This article examines nineteenth- and twentieth-century illustrations of "Hansel and Gretel” in order to discover how childhood was and is visualized. The concept of childhood should not be understood as a monolithic category, but as an ongoing conversation between many different ideas, for even within the same illustration, contradictory notions coexist. In the nineteenth century, illustrations of "Hansel and Gretel" reinterpret the tale by eliding issues of violence against children and using the text as a vehicle for disseminating the values of the bourgeoisie. Some pictures promote the ideal of the Romantic child, who is care-free and far removed from the problems of the adult world. However, this was by no means the only image of childhood to be illustrated. Artists also incorporated pedagogical messages, such as proper gender roles within the patriarchy and dietary instructions, into their work. Additionally, illustrations representing other class perspectives take issue with the notion of the Romantic child.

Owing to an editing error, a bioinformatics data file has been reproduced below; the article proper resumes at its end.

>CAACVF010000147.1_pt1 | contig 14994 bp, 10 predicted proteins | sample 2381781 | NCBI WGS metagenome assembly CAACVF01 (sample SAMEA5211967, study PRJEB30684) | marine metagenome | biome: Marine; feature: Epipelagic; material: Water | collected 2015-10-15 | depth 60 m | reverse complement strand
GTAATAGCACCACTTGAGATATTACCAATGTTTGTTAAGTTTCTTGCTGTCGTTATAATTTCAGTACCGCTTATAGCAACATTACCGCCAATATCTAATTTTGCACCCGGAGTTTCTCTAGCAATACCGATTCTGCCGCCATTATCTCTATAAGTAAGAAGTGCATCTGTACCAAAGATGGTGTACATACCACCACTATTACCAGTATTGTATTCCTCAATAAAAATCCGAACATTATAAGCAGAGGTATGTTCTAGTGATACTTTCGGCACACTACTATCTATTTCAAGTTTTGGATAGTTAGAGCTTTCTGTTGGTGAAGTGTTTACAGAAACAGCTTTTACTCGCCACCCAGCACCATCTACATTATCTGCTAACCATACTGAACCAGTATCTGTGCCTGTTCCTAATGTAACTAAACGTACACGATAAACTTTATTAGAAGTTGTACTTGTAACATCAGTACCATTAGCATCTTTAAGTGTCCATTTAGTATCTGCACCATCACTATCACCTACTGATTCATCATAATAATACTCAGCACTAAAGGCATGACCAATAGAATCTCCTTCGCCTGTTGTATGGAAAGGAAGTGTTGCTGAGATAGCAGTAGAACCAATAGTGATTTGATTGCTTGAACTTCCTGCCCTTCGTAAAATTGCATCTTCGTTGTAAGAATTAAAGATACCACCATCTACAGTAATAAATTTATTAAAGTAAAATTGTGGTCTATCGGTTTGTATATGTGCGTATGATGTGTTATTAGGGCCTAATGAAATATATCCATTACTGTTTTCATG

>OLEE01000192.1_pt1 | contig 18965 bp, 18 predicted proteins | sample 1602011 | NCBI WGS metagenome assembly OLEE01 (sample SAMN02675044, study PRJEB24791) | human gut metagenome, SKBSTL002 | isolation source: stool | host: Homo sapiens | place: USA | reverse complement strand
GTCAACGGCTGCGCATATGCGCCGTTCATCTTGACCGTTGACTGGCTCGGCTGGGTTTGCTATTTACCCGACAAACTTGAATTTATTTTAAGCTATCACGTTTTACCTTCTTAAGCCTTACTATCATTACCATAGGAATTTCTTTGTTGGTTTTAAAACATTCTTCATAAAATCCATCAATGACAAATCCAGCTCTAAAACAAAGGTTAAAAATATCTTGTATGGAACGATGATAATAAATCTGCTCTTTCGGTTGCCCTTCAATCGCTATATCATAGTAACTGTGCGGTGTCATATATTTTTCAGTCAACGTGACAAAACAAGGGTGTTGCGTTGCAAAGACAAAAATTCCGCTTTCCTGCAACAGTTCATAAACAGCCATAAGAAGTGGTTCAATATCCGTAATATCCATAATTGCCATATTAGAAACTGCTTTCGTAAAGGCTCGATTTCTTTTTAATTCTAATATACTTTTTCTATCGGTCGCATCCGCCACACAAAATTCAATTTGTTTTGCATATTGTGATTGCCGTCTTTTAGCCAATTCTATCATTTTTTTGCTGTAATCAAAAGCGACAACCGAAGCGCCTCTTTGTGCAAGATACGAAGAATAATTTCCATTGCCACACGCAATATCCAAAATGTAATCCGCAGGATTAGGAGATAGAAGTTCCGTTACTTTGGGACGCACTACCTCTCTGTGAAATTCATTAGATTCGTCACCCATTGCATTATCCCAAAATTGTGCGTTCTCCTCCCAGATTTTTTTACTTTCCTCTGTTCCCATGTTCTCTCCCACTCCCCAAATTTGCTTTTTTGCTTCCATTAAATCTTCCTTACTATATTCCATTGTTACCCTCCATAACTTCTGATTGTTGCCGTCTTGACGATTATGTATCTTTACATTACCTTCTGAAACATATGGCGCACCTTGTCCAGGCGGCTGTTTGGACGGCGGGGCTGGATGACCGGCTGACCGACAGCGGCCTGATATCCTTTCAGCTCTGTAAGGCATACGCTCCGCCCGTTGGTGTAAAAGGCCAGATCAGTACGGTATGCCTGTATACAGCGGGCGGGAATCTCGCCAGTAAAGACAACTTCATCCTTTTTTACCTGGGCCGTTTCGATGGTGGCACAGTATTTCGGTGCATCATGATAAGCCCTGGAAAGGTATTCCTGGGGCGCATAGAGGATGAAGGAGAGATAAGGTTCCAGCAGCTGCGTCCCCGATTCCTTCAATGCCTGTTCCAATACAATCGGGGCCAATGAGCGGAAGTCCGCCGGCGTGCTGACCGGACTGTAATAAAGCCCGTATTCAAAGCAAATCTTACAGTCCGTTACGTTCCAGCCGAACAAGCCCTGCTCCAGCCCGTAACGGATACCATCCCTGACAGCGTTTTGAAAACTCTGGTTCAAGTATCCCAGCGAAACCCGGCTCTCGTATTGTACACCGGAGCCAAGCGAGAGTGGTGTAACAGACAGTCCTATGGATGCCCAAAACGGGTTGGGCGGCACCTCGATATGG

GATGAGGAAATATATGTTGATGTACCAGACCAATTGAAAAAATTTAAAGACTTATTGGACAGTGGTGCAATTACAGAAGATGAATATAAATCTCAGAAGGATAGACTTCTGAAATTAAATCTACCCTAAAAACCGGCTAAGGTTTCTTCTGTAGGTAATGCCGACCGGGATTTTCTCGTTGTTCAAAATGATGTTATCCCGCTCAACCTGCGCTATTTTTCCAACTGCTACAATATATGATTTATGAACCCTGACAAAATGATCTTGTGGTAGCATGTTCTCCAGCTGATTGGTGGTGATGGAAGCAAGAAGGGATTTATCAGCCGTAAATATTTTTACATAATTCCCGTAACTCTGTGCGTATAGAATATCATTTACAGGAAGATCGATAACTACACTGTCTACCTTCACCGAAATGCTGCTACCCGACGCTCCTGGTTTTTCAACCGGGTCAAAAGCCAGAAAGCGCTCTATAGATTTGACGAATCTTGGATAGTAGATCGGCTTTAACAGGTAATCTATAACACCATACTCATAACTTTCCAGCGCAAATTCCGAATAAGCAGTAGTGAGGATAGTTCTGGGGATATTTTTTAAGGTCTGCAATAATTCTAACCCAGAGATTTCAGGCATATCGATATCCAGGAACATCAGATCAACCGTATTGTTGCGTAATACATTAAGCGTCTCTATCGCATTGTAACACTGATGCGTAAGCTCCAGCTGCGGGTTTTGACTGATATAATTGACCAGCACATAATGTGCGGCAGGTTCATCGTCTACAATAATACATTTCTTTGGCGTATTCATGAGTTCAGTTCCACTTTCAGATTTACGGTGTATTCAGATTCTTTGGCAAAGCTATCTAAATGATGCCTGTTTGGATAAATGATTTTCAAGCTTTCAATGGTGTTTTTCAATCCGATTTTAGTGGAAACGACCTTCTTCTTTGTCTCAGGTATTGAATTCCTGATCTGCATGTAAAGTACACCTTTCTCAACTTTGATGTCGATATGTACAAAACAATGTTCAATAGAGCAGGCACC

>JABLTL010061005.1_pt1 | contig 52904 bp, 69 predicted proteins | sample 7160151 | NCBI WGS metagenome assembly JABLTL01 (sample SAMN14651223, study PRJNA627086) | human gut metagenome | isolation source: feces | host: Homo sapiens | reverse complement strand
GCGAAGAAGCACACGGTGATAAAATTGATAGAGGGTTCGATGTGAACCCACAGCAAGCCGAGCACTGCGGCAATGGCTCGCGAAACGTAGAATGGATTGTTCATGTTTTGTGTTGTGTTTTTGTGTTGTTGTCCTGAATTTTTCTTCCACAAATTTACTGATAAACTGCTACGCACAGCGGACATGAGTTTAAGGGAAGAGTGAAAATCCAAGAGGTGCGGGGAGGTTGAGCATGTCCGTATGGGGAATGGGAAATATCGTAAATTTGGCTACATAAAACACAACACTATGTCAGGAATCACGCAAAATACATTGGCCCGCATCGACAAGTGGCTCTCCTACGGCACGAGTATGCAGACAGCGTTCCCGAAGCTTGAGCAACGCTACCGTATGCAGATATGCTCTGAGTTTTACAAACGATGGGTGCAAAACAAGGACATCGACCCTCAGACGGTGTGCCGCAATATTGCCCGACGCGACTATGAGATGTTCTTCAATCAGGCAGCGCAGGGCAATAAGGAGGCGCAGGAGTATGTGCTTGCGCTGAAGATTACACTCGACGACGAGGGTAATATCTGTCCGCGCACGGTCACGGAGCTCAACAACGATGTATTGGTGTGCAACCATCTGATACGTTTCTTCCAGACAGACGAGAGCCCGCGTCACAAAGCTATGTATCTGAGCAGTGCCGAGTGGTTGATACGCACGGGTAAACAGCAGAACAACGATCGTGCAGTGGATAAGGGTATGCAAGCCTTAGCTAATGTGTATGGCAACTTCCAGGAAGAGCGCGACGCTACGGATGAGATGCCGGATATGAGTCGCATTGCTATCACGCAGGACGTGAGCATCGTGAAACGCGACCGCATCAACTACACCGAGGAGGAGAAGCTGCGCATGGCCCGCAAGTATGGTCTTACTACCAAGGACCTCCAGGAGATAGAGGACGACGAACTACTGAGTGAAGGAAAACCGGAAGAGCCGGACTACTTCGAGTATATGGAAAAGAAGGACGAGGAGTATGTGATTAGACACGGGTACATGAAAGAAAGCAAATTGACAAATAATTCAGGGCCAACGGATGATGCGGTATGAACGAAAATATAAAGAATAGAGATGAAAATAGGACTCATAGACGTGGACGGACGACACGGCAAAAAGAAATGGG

Freudenburg, Rachel. "Illustrating Childhood-"Hansel and Gretel" ." Marvels & Tales 12.2 (1998). Web. <http://digitalcommons.wayne.edu/marvels/vol12/iss2/2>.